Time is money during a power plant outage. Every hour of production that is reduced or halted due to planned or unplanned maintenance can translate to thousands of dollars in lost revenue. Monitoring the performance of temporary equipment, including pumps and tanks, mitigates the risk that issues with the equipment or the systems it supports could extend the outage and drive the associated costs even higher. While monitoring is essential, manual monitoring is a waste of time and resources. Remote monitoring enabled by advanced telematics offers 24/7 visibility into the performance of temporary equipment and the added advantages of freeing up workers for other outage-related tasks in addition to increasing their safety.
The Value of Remote Equipment Monitoring
With remote monitoring, workers no longer have to travel to and from remote areas of the plant to check temporary equipment or take readings. Wireless sensors coupled with fleet management software allow them to monitor pump and tank readings from a smartphone, tablet or computer. Managers can reallocate hours previously dedicated to manual monitoring, a benefit that holds even more value during today’s skilled-labor shortage. Telemetry is also about safety. A power generation plant is designed to hold permanent equipment, and squeezing in temporary pumps and tanks can make tight spaces even tighter. Remote monitoring keeps workers away from moving machinery, as well as plant areas that may contain hazardous gases or lack sufficient ventilation. For example, in some coal-fired operations, lack of ventilation in tight spaces could put workers at risk of oxygen deprivation. In nuclear power plants, remote monitoring can keep workers out of restricted areas that require special training and permissions to enter.
During a busy shutdown, remote monitoring ensures equipment monitoring gets done. Project managers may ask workers to check pumps or tanks on a designated schedule, but when things get hectic on the plant floor, some of these checks may go unmade. Additionally, telemetry provides insights into critical parameters manual monitoring cannot.
Remote Pump Monitoring
During cooling system maintenance, remote monitoring of pumps is especially critical to help ensure the plant is safe and uninterrupted in operation. Telematics allows for continuous remote monitoring of critical parameters, such as pump speed, pressure, water flow, oil and fuel levels, vibration and engine temperature. It also enables remote control of some of these parameters. Pump telemetry has moved beyond simply monitoring pumps. With some systems today, operators can adjust pump pressure or water flow right from the application dashboard. They can start a pump to adjust the level of cooling water, slow the flow rate or shut down a pump if they see a critical issue happening. That flexibility is important in the changing environment of a planned outage. To further guard against outage delays, remote monitoring solutions can be configured to send alerts if an issue occurs—for instance, if pump pressure falls below or exceeds predetermined thresholds.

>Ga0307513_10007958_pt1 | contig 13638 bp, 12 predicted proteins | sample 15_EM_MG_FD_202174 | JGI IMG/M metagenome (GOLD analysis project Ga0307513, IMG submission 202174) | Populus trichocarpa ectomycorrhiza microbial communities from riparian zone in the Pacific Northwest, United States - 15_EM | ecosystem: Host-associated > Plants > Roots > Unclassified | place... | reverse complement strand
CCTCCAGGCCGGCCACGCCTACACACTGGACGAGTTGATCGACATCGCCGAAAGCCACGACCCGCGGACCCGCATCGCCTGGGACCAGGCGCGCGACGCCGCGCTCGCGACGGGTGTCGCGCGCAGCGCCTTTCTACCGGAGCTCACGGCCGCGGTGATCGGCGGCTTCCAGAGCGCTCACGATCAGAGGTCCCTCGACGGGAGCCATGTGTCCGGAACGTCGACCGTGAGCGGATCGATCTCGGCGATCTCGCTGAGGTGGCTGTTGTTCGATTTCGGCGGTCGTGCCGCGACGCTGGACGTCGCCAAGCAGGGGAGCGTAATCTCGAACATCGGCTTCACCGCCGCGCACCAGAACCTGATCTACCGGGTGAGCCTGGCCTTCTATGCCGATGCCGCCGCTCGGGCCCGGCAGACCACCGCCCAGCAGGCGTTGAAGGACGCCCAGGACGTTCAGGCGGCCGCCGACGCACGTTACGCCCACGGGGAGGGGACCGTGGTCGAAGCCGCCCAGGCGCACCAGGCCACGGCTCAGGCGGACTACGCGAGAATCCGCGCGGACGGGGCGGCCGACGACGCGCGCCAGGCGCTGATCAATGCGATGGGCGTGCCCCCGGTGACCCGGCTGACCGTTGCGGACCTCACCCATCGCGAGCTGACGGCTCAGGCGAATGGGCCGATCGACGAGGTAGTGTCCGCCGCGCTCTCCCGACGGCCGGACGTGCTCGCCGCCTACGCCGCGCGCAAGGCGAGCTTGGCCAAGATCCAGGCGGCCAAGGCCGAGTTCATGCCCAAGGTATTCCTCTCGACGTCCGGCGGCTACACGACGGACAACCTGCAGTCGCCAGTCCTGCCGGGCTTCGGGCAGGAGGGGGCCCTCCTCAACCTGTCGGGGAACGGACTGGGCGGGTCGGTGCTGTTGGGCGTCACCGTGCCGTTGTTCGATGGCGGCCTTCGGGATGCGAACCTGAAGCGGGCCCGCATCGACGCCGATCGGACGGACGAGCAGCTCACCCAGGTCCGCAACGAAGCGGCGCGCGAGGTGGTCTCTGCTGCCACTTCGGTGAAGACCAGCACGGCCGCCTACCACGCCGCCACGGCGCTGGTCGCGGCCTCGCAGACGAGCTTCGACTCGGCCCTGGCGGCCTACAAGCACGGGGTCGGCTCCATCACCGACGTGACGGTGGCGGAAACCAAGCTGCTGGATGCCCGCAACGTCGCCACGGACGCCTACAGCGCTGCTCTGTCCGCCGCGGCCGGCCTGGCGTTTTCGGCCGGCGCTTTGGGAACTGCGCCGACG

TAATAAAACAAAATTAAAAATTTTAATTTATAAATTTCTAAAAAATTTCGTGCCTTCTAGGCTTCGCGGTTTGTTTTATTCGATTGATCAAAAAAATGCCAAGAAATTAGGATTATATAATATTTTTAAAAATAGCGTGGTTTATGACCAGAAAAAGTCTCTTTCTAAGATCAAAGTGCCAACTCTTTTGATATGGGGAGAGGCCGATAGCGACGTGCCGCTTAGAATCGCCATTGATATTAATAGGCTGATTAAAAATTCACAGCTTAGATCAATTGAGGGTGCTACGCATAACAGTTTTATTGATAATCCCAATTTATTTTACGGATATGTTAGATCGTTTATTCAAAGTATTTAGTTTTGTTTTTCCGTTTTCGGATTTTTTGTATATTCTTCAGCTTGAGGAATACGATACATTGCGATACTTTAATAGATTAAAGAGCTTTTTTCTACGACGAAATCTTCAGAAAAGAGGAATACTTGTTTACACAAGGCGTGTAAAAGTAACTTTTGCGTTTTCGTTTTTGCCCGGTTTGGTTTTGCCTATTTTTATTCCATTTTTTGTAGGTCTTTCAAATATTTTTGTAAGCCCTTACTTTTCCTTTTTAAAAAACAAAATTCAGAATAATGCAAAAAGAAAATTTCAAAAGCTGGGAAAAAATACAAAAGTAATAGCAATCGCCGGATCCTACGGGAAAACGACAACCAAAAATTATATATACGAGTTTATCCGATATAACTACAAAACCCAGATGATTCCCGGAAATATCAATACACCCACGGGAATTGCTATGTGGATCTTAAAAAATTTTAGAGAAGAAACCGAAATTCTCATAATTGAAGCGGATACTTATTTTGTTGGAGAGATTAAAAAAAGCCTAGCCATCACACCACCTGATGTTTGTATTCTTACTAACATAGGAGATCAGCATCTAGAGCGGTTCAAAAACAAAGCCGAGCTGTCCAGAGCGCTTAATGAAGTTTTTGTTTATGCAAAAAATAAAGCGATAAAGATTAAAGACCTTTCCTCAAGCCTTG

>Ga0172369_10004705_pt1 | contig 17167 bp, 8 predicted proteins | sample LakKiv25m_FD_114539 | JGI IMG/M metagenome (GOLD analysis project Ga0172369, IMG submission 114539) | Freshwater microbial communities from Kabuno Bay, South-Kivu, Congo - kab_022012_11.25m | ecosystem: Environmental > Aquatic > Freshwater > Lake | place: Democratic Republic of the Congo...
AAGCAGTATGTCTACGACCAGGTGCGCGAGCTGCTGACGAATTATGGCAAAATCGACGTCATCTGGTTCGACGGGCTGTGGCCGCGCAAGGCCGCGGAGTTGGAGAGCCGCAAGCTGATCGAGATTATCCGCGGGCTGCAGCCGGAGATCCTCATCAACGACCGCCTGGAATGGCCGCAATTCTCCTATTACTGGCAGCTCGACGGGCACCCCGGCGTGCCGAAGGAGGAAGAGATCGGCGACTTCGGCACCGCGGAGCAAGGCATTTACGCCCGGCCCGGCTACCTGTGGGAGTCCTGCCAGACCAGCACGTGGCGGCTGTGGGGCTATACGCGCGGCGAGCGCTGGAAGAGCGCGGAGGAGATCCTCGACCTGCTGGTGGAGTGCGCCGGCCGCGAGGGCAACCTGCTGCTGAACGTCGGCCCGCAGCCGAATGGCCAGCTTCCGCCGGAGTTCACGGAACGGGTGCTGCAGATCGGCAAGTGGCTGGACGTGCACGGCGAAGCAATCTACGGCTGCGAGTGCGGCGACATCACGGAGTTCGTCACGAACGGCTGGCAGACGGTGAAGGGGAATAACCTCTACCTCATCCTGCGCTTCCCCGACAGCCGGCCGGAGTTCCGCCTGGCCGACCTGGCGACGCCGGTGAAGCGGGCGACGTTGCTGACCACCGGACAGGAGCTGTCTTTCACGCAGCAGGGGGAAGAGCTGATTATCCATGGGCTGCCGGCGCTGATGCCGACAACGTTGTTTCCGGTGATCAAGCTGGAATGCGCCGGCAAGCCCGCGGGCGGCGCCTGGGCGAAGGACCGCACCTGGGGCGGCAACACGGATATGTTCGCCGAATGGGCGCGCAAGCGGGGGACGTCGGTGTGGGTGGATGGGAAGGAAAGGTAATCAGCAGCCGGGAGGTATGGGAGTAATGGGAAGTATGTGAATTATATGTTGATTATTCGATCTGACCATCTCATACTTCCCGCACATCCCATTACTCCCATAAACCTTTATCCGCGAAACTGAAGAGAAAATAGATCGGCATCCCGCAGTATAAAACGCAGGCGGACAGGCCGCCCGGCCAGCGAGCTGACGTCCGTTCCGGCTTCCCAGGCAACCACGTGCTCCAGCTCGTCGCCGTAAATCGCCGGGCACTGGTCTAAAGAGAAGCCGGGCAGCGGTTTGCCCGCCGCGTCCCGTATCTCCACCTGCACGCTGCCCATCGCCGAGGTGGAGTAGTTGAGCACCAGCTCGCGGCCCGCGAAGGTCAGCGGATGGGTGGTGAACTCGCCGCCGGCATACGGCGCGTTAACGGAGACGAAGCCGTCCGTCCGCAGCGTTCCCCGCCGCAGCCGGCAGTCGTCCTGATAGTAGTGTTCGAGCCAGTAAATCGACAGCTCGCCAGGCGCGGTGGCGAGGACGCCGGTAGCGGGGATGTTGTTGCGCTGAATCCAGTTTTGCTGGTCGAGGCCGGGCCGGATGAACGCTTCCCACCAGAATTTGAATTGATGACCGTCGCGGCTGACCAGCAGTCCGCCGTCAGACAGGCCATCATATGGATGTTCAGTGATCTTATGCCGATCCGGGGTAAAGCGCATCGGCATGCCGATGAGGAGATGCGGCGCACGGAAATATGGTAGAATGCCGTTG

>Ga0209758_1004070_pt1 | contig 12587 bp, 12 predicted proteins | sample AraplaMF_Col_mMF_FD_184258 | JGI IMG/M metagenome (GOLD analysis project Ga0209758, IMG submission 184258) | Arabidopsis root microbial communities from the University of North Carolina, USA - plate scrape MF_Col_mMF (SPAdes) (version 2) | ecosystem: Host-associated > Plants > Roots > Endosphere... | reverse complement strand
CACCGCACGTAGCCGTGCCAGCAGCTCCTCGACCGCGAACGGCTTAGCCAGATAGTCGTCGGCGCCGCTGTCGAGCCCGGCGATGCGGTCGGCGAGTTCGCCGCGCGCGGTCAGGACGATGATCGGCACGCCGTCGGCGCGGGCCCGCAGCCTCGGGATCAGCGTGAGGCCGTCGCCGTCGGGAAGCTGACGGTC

Telemetry solutions can also uncover trends or changes in pump operations that could indicate a developing problem. For example, the sensors may pick up a high level of vibration or a steadily increasing engine temperature, which could indicate a seal is malfunctioning. This information allows the outage team to take preventive action, such as making the necessary repairs or replacing the pump before a breakdown occurs.
Tank Monitoring Made Easy
Power plants may bring in temporary holding tanks when a cooling pond or other water source is located too far from the temporary pumps or if the plant needs to store water taken from a permanent tank being de-scaled. Telemetry that tracks water levels in these tanks provides many of the same benefits pump telemetry offers. There is no need to have someone at the tank location keeping watch over water levels. If the level starts rising too high, the system will send an alert so plant operators can take action, such as shutting off the flow or directing it to another tank before there is an overflow that spreads water across a floor filled with equipment and people. If the water levels drop too low, an alert will enable operators to adjust the flow before cooling operations are impacted, potentially avoiding an overheated system that could extend the outage.
Technology Plants Cannot Afford to Skip
Power generating plants cannot afford time-consuming equipment or system failures when performing routine or emergency maintenance. Shutdowns are generally planned for off-peak or shoulder periods, and extending an outage into a peak period could affect an entire region.
To ensure the reliability of energy production, reduce costs and remain competitive, power plants must leverage the latest digital technology, including during maintenance operations. Remote pump and tank monitoring by way of advanced telematics optimizes the productivity of skilled workers and gives plant operators greater visibility into, and therefore greater control over, the equipment and the systems it impacts. It has become a beneficial tool in a power plant’s quest for a streamlined, trouble-free outage.